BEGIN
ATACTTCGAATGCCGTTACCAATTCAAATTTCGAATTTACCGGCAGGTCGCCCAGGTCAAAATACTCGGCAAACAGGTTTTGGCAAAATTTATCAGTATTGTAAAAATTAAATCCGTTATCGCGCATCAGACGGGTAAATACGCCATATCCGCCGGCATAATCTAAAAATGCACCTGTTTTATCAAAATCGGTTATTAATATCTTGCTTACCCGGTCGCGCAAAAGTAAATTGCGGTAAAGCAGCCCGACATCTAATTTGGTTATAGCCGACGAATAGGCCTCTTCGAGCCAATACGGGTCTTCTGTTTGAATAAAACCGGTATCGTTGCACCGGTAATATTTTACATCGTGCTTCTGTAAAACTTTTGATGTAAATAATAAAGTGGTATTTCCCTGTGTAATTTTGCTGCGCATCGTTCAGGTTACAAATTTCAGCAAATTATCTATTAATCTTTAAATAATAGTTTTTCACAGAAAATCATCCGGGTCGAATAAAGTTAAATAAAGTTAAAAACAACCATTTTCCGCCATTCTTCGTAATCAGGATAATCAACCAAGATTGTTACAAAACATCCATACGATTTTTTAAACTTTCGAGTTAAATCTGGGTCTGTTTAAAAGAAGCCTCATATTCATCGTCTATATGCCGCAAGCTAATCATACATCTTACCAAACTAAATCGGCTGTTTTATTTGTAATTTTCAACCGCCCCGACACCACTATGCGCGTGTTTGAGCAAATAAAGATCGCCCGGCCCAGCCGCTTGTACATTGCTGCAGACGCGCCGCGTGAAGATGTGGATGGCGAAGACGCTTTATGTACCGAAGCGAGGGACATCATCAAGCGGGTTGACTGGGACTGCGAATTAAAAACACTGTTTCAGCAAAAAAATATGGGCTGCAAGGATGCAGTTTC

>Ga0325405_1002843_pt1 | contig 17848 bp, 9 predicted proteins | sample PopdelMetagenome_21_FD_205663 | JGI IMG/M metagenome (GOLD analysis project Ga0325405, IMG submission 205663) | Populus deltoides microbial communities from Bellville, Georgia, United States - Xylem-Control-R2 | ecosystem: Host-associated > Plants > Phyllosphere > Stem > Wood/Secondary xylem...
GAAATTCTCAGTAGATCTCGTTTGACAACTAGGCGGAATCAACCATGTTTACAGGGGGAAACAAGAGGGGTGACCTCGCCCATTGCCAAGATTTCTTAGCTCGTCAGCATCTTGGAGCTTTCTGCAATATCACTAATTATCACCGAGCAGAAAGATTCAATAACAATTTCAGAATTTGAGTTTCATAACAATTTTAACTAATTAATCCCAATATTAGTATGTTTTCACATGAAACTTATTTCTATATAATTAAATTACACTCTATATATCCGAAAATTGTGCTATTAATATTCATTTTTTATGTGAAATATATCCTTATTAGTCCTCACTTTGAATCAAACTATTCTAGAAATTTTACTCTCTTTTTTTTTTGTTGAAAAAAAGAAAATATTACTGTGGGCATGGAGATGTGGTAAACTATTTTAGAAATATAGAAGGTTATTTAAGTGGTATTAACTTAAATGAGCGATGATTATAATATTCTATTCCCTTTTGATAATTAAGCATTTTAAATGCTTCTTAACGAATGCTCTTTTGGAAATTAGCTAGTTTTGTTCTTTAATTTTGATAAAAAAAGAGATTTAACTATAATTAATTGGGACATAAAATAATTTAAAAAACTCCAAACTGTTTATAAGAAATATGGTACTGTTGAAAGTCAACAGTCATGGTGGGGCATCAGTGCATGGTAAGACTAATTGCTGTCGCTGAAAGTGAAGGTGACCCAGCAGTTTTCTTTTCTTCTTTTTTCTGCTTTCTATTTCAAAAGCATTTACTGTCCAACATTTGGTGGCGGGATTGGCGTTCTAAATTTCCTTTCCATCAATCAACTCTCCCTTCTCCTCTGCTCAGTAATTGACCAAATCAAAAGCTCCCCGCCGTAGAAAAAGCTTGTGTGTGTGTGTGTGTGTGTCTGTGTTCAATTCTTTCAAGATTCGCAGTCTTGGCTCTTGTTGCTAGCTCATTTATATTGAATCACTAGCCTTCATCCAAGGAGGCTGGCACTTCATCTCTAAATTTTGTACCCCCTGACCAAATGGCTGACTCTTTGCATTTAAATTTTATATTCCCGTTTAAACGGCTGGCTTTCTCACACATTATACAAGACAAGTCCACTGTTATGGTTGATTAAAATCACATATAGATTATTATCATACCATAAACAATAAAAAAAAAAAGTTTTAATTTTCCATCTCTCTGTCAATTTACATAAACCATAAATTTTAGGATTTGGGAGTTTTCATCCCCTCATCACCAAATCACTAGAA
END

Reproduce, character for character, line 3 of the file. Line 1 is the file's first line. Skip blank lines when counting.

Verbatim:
GAAATTCTCAGTAGATCTCGTTTGACAACTAGGCGGAATCAACCATGTTTACAGGGGGAAACAAGAGGGGTGACCTCGCCCATTGCCAAGATTTCTTAGCTCGTCAGCATCTTGGAGCTTTCTGCAATATCACTAATTATCACCGAGCAGAAAGATTCAATAACAATTTCAGAATTTGAGTTTCATAACAATTTTAACTAATTAATCCCAATATTAGTATGTTTTCACATGAAACTTATTTCTATATAATTAAATTACACTCTATATATCCGAAAATTGTGCTATTAATATTCATTTTTTATGTGAAATATATCCTTATTAGTCCTCACTTTGAATCAAACTATTCTAGAAATTTTACTCTCTTTTTTTTTTGTTGAAAAAAAGAAAATATTACTGTGGGCATGGAGATGTGGTAAACTATTTTAGAAATATAGAAGGTTATTTAAGTGGTATTAACTTAAATGAGCGATGATTATAATATTCTATTCCCTTTTGATAATTAAGCATTTTAAATGCTTCTTAACGAATGCTCTTTTGGAAATTAGCTAGTTTTGTTCTTTAATTTTGATAAAAAAAGAGATTTAACTATAATTAATTGGGACATAAAATAATTTAAAAAACTCCAAACTGTTTATAAGAAATATGGTACTGTTGAAAGTCAACAGTCATGGTGGGGCATCAGTGCATGGTAAGACTAATTGCTGTCGCTGAAAGTGAAGGTGACCCAGCAGTTTTCTTTTCTTCTTTTTTCTGCTTTCTATTTCAAAAGCATTTACTGTCCAACATTTGGTGGCGGGATTGGCGTTCTAAATTTCCTTTCCATCAATCAACTCTCCCTTCTCCTCTGCTCAGTAATTGACCAAATCAAAAGCTCCCCGCCGTAGAAAAAGCTTGTGTGTGTGTGTGTGTGTGTCTGTGTTCAATTCTTTCAAGATTCGCAGTCTTGGCTCTTGTTGCTAGCTCATTTATATTGAATCACTAGCCTTCATCCAAGGAGGCTGGCACTTCATCTCTAAATTTTGTACCCCCTGACCAAATGGCTGACTCTTTGCATTTAAATTTTATATTCCCGTTTAAACGGCTGGCTTTCTCACACATTATACAAGACAAGTCCACTGTTATGGTTGATTAAAATCACATATAGATTATTATCATACCATAAACAATAAAAAAAAAAAGTTTTAATTTTCCATCTCTCTGTCAATTTACATAAACCATAAATTTTAGGATTTGGGAGTTTTCATCCCCTCATCACCAAATCACTAGAA